Easily embedding WebKit into your EFL application

This is the first of a series of posts that I’m planning to do using basic examples in EFL, the Enlightenment Foundation Libraries. You may have heard that EFL is reaching its 1.0 release. Instead of starting from the very beginning with the basic functions of these libraries, I decided to go the opposite way, showing the fun stuff that is possible to do. Since I’m also an WebKit developer, let’s put the best of both softwares together and have a basic window rendering a webpage.

Before starting off, just some remarks:

  1. I’m using here the basic EFL + WebKit-EFL (sometimes called ewebkit). Developing an EFL application can be much simpler, particularly if you use an additional library with pre-made widgets like Elementary. However, it’s good to know how the underlying stuff works, so I’m providing this example.
  2. This could have been the last post in a series when talking about EFL since it uses at least 3 libraries. Don’t be afraid if you don’t understand what a certain function is for or if you can’t get all EFL and WebKit running right now. Use the comment section below and I’ll make my best to help you.

Getting EFL and WebKit

In order to able to compile the example here, you will need to compile two libraries from source: EFL and WebKit. For both libraries, you can either get the last version from svn or use the last snapshots provided.

  • EFL:

Grab a snapshot from the download page. How to checkout the latest version from svn is detailed here, as well as some instructions on how to compile

  • WebKit-EFL:

A very detailed explanation on how to get WebKit-EFL up and running is available on trac. Recently, though, WebKit-EFL started to be released too. It’s not detailed in the wiki yet, but you can grab a snapshot instead of checking out from svn.


In the spirit of “hello world” examples, our goal here is to make a window showing a webpage rendered by WebKit. For the sake of simplicity, we will use a default start page and put a WebKit-EFL “widget” to cover the entire window. See below a screenshot:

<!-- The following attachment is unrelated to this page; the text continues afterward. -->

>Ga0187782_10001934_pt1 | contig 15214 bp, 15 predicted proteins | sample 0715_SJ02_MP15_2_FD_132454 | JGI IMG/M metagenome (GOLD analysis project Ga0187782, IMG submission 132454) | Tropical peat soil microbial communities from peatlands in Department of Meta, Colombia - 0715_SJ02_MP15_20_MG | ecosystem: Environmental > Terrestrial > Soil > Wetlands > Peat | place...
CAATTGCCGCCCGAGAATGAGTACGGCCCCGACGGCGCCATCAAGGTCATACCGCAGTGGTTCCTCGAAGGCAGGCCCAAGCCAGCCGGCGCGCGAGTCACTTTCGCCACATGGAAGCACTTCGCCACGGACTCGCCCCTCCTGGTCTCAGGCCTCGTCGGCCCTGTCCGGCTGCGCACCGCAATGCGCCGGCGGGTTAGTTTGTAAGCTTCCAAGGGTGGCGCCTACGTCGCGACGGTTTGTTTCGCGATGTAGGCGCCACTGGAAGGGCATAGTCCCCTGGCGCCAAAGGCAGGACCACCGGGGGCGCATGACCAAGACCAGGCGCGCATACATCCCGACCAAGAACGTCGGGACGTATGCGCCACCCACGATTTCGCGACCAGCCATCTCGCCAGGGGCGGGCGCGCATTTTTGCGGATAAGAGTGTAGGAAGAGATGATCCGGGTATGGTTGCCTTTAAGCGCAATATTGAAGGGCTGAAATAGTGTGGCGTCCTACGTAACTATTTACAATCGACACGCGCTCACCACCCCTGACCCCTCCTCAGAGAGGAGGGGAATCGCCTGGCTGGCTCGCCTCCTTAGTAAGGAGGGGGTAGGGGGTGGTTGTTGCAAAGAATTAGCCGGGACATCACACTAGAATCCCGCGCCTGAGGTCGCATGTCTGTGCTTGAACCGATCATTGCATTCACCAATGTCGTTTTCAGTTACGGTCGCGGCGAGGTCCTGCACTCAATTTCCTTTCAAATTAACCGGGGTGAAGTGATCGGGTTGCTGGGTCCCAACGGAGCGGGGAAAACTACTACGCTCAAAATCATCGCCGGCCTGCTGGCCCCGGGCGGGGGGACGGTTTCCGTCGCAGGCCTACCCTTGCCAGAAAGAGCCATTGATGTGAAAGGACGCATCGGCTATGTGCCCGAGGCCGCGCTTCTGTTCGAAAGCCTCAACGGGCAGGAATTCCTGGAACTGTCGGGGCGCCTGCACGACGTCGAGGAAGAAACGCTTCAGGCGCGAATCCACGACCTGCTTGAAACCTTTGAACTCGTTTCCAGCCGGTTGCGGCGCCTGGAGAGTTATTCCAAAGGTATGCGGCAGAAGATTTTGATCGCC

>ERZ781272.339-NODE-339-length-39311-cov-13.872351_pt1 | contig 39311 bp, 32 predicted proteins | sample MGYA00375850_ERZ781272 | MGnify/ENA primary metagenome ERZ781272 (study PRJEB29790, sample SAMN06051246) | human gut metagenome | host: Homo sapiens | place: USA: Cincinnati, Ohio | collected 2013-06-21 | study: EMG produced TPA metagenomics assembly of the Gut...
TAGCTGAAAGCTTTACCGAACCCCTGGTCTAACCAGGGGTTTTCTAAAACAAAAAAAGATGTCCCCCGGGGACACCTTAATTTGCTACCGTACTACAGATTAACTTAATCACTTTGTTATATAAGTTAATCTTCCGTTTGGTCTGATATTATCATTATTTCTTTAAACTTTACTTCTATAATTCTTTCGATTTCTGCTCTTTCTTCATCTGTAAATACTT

hellobrowser - WebKit + EFL

The code for this example is available here. Pay attention to a comment in the beginning of this file that explains how to compile it:

gcc -o hellobrowser hellobrowser.c \
     -DEWK_DATADIR="\"$(pkg-config --variable=datadir ewebkit)\"" \
     $(pkg-config --cflags --libs ecore ecore-evas evas ewebkit)

The things worth noting here are the dependencies and a variable. We directly depend on ecore and evas from EFL and on WebKit. We define a variable, EWK_DATADIR, using pkg-config so our browser can use the default theme for web widgets defined in WebKit. Ecore handles events like mouse and keyboard inputs, timers etc whilst evas is the library responsible for drawing. In a later post I’ll detail them a bit more. For now, you can read more about them on their official site.

The main function is really simple. Let’s divide it by pieces:

    // Init all EFL stuff we use

Before you use a library from EFL, remember to initialize it. All of them use their own namespace, so it’s easy to know which library you have to initialize: for example, if you call a function starting by “ecore_”, you know you first have to call “ecore_init()”. The last initialization function is WebKit’s, which uses the “ewk_” namespace.

    window = ecore_evas_new(NULL, 0, 0, 800, 600, NULL);
    if (!window) {
        fprintf(stderr, "something went wrong... :(\n");
        return 1;

Ecore-evas then is used to create a new window with size 800×600. The other options are not relevant for an introduction to the libraries and you can find its complete documentation here.

    // Get the canvas off just-created window
    evas = ecore_evas_get(window);